Honduras and the IMF
Free Email Notification
A mission has been in Honduras over the past two weeks or so to advance discussions with the authorities for the first review of Honduras's PRGF program with the Fund. The discussions were brought forward in order to work closely with the authorities as they sought to adapt their 2004 economic program for the impact of higher world oil prices than anticipated in the program. As usual, the discussions have been constructive and very cordial, and overlapped with last week's conference on Central America that was held in San Pedro Sula.
The mission's findings confirm that Honduras's program is broadly on track. Despite short-term pressures from the high oil prices, the authorities have done well to stay the course of reforms under their program. Thus, Honduras's growth in 2004 should exceed the program objective and reach the 3½-4 percent range. Although the inflation rate has been temporarily affected by the oil price developments, the authorities are confident that their financial policies are limiting the second-round effects, and that 12-month inflation remains firmly in the single-digit range. The external position has benefited from coffee prices and exports, as well as by continuing buoyant remittances, offsetting the higher oil import bill.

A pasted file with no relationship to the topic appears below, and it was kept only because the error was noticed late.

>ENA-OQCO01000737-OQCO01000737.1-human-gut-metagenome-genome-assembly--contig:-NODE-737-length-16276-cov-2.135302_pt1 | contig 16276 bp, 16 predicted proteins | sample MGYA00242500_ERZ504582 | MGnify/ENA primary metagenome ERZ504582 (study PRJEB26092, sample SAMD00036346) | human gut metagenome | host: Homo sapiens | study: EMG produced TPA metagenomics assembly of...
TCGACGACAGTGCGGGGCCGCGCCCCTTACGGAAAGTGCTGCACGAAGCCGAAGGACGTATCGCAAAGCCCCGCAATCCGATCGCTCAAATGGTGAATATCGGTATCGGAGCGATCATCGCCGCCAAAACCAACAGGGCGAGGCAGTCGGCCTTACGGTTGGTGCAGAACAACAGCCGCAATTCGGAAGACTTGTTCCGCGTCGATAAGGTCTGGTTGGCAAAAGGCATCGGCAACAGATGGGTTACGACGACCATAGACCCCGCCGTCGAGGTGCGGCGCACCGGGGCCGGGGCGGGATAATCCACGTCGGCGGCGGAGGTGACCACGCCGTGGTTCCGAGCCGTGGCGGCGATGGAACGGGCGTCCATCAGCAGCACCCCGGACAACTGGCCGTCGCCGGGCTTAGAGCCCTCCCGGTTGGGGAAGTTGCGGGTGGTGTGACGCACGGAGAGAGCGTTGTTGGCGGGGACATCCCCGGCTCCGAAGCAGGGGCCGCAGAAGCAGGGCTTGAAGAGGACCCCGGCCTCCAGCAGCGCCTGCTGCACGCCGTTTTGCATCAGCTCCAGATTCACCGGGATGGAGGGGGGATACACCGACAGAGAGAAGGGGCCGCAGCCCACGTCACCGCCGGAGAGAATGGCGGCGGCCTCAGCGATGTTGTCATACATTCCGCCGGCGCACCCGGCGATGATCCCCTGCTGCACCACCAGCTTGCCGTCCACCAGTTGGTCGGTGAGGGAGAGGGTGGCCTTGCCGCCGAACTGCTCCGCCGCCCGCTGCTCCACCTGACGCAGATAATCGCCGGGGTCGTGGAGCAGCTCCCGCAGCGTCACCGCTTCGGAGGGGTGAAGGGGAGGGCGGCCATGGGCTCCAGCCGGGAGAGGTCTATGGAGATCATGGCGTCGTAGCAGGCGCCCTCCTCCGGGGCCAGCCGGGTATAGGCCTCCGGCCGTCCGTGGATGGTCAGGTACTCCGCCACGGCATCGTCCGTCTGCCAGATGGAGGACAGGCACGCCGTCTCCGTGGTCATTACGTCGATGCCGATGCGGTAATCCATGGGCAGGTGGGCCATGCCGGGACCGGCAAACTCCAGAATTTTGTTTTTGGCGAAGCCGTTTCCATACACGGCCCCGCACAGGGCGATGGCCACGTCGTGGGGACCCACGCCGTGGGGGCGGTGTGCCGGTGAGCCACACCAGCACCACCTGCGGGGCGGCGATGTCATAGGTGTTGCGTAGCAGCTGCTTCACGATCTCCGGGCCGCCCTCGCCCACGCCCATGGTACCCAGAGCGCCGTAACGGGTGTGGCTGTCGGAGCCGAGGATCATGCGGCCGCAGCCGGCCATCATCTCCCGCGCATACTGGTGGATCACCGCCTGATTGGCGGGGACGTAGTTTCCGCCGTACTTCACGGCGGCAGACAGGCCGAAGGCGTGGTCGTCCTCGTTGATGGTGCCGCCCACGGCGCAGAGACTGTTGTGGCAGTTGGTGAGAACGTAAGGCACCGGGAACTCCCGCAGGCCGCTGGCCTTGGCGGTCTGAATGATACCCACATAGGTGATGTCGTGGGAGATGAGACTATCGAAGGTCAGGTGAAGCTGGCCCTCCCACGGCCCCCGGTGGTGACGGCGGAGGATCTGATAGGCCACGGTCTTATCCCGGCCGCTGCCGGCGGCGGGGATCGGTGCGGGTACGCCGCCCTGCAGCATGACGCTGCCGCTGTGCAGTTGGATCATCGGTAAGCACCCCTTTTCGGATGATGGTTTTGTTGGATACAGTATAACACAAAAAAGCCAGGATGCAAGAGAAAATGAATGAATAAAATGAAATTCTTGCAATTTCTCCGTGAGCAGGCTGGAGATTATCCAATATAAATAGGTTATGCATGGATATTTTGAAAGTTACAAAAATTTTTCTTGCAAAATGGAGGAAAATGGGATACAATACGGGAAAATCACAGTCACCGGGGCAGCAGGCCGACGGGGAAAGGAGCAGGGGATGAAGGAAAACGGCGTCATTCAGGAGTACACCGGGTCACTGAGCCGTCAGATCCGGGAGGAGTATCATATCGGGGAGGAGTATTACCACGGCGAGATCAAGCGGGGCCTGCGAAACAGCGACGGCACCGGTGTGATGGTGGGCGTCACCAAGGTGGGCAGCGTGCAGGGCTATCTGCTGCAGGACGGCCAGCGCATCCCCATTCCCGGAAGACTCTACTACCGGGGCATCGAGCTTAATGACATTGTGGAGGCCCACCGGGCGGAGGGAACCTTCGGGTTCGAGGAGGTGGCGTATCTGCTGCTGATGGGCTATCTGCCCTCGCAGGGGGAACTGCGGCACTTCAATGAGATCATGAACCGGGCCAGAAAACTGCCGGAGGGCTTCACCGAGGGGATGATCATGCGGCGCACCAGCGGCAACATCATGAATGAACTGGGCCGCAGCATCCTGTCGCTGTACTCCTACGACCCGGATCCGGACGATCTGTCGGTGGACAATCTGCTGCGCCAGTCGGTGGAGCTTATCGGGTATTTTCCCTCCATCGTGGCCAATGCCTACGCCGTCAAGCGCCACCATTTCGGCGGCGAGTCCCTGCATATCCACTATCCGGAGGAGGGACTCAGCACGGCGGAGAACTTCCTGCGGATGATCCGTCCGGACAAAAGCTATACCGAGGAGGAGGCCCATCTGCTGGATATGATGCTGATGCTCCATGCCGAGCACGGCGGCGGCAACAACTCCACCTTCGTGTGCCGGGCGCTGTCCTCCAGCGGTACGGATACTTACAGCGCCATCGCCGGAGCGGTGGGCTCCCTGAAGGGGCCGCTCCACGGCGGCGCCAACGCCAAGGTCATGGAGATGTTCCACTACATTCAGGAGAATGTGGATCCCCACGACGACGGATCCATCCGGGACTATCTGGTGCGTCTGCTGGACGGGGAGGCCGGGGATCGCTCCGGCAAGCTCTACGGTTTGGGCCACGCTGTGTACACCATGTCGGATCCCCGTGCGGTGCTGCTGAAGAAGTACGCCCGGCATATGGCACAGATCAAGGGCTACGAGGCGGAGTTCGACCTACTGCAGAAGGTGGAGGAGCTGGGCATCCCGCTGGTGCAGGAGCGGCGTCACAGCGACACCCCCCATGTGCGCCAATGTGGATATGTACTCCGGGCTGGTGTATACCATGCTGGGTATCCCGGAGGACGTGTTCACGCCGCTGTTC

The fiscal position has generally been overperforming during the first half of the year. Tax revenues and the wage bill have been in line with expectations, and the authorities remain confident of maintaining them in line with the program. They see recent wage settlements as consistent with their macroeconomic framework and long-run sustainability. The authorities also see room to expand pro-poor spending, in line with available concessional financing from external sources, to help cushion the impact of the high oil prices on the most vulnerable groups in society.
Among structural reforms in the authorities' program, the next key steps relate to the approval of legislation to strengthen the financial system, including the institutional framework for monetary policy and supervision. The authorities are confident of their passage in the coming weeks.
While data for end-June performance criteria are still awaited, the mission's assessment is that overall developments remain consistent with completing the first program review in a timely way. Board approval of the first review will result in another disbursement from the Fund of about US$15 million, and constitute a further important step toward achieving the completion point under the HIPC Initiative, expected in early 2005. Looking forward, the authorities recognize fully that the continued success of the program, in an environment of growth and price stability, will depend on maintaining prudent fiscal policies and implementing the important structural reform agenda in their program.
IMF EXTERNAL RELATIONS DEPARTMENT